Tag Archives: life

Every champion needs help

Champion: Top of Stok Kangri, India. Photo by Kev Howlett

We all want to be a champion in our writing life. We want to be able to articulate the ideas and thoughts in our head and share that with a reader. But any great champion needs support and guidance to get to where they want to go.

Writing is an especially lonesome activity. Unlike something like training for a marathon, where you can measure your progress through your fitness or physical prowess, the only way to know if you are improving or even on the right track, is to get feedback on your work. For many writers, this can be daunting. Some writers even think they don’t need it because their writing is going to evolve into a bestseller. Yes, it’s true.

What kind of help might a writer look for?

Seek Feedback

If you’ve written a novel and no one except you has read it, how do you know if it’s any good? The first step is to have someone read it. This may be paralysing for some but if you really want your work out in the world, many people will read it eventually. You want it to be the best it can be. Feedback at this stage is critical.

Join a Writing Group

One reader’s opinion is great but not well rounded because writing, like any art form is subjective. Being in a writing group with several other writers who can give you valuable, critical feedback is priceless. Some of your group won’t like or get your writing, others will but the aim in this situation is to be able to tell each other what does or doesn’t work and how it might be improved.

Not only will you grow as a writer, you will also learn what a reader looks for in a story. You will also learn how to articulate what does and doesn’t work in a story, which can be translated in your own writing. Hanging out with likeminded people also makes the writing journey much less lonely.

Find a Mentor

You can travel the writing journey on your own but this means that you will make many mistakes that may set you back time and time again. These mistakes may even mean that you never reach your destination.

Every champion has a coach or mentor. Mentors provide guidance, training, inspiration and motivation. Your mentor has walked the journey that you want to follow (if you’ve found the right one), which means they have many lessons to share with you.

What do you need from your guide? You need them to be honest with you about your work and the direction you want to go. You need practical advice on ways to improve your work, how to get into the writing industry and how to keep going when you are ready to give up. This person will teach you, from their own experience, the things you need to know that will fast track you to your destination.

Is there someone you know who can fulfil any of these roles above, someone who will help you get to where you want to go so that you can be a champion? They could be friends, colleagues, someone at the library, a writer’s centre. When you start looking, the right person will show up. If you think our Creative Fellowship might help, check it out here.

Blaise the book chick

Share ...Share on FacebookTweet about this on TwitterShare on LinkedInEmail this to someoneShare on Google+Pin on PinterestPrint this page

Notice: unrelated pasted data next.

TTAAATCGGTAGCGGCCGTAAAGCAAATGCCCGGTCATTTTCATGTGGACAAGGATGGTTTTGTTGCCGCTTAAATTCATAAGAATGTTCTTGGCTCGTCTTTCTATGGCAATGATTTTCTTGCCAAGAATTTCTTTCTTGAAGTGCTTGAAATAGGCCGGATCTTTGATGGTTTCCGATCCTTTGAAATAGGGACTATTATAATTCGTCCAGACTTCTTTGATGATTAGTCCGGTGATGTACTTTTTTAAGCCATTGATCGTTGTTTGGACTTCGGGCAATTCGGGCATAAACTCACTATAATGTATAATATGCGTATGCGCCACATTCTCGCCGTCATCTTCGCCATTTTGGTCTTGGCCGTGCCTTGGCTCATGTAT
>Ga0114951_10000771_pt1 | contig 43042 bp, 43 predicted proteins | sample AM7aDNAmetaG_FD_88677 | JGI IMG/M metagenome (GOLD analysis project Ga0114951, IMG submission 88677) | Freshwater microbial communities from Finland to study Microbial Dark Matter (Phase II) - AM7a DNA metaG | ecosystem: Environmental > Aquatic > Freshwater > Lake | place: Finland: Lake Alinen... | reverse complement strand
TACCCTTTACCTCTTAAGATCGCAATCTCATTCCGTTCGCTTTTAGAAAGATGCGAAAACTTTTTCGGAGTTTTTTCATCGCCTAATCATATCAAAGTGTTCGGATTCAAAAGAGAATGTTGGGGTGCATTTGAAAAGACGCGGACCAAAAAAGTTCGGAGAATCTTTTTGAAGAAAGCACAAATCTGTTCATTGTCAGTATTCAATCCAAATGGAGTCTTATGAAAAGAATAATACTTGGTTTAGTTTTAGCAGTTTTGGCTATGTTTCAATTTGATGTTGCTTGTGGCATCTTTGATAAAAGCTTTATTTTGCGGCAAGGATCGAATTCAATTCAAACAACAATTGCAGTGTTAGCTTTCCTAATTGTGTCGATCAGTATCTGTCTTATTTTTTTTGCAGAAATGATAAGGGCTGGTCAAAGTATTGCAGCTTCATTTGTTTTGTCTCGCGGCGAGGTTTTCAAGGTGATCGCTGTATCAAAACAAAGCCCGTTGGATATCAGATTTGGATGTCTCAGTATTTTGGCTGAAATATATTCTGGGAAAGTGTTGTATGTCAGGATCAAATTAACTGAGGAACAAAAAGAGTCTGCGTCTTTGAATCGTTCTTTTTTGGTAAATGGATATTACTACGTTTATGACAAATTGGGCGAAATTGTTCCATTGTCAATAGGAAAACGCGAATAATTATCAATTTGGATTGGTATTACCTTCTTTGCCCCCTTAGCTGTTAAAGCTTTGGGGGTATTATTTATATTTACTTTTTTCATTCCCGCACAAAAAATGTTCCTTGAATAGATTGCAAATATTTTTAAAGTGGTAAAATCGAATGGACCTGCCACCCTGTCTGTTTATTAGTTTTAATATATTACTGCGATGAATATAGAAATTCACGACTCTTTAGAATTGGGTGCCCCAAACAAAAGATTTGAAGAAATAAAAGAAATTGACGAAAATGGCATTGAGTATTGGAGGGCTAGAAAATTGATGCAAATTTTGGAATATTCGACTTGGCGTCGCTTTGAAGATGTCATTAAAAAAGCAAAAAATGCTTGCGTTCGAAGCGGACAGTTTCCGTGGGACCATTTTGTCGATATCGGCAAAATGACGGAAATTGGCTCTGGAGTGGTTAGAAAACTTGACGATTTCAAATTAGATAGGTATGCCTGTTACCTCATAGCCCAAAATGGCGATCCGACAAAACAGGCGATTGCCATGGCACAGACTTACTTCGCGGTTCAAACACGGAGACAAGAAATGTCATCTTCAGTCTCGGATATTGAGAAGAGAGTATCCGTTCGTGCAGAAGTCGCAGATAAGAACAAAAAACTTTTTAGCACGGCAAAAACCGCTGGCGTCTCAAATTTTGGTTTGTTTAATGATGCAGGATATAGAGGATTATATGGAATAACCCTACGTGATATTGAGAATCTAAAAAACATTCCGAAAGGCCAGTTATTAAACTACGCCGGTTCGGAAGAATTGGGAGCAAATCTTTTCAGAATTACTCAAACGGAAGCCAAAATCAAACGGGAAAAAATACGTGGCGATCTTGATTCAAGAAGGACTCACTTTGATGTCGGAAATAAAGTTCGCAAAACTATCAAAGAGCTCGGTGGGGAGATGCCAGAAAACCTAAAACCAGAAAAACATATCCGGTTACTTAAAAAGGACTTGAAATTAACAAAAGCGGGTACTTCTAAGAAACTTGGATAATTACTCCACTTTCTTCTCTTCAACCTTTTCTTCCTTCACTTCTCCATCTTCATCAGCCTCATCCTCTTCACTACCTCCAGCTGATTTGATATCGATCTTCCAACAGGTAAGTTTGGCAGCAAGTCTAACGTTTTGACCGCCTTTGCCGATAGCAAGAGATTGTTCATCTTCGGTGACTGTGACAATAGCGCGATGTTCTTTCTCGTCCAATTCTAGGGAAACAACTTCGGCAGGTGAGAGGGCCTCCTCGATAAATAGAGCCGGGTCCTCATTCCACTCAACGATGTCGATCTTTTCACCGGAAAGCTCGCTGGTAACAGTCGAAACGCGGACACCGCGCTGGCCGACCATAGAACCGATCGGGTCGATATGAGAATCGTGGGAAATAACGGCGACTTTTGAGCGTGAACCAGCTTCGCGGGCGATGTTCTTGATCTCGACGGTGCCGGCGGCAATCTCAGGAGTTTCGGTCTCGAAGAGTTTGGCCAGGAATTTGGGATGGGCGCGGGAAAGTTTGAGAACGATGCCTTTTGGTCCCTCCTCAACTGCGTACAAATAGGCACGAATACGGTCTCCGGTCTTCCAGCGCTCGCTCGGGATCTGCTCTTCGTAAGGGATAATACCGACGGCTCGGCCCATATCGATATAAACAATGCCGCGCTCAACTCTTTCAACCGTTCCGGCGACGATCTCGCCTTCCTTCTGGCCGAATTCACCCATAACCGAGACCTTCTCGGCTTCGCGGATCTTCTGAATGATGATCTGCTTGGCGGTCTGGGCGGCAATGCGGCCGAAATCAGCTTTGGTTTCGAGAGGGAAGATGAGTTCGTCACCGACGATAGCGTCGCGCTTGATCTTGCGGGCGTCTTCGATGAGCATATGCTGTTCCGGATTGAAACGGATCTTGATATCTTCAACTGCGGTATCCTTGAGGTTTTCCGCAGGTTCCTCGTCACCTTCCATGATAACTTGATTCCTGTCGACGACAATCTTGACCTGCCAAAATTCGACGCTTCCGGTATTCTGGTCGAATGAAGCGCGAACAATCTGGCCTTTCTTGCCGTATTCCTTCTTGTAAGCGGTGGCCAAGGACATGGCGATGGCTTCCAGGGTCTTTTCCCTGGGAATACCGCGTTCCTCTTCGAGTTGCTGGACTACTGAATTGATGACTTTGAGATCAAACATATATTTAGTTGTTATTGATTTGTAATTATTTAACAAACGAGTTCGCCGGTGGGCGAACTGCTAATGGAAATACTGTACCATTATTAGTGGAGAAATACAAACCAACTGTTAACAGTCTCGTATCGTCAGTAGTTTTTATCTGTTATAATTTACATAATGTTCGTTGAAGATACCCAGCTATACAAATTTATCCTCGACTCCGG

Winter Solstice: A Creative Muse

Winter Solstice by Blaise van Hecke

I love winter. Open fires, hot cups of tea to warm our chilled hands, beautiful winter sunsets. I’d love it even more if I could stay longer in bed in the morning, but you can’t have everything.

Today I am reflecting on the Winter Solstice. The shortest day of the year, the longest night, a time for contemplation. Time to make magic. What does this mean to me? Does it mean anything? Maybe it’s nothing to think twice about and we go on with our day as normal.

Being a writer means EVERYTHING bears thinking about because that’s what writers do. We want to know the significance of things. It hurts the brain, doesn’t it? Writing is a vehicle where we can make sense of these ‘everythings’ in our head.

The Winter Solstice can be a great muse for our writing. There are so many aspects to what it is, the historical values, what it might mean to us that we can ponder and use in our writing. How do you do this?

One way could be to think about what the longest night might mean to nature? What are the elements that relate to nature that could be interesting in a piece of writing? Can we relate these to death, dying, or renewal? Do you feel that the solstice is the start of winter, or the middle? Are there dark, mystical themes that we can tease out and infuse into our writing?

Now think about the history of humans. How do you think the Winter Solstice might have been viewed over the centuries? There were most likely pagan rituals around it during the Middle Ages and who knows how it has shaped other religious entities.

How many questions have I raised here? I haven’t gotten to any answers yet. I haven’t made sense of anything at all so where is this magic that writing is meant to answer? This is the magic of writing. Not that we get a definitive answer to our questions but that in the asking of questions, and writing through them, we go on a quest to discover our own truths and eek out stories as we go.

Being a writer is a quest. A quest to knowledge and enlightenment.

Blaise the book chick

*If you’d like to discover more about storytelling, come along to one of my Meetup groups at the Busybird Publishing studio. More info about the next session is here.

Share ...Share on FacebookTweet about this on TwitterShare on LinkedInEmail this to someoneShare on Google+Pin on PinterestPrint this page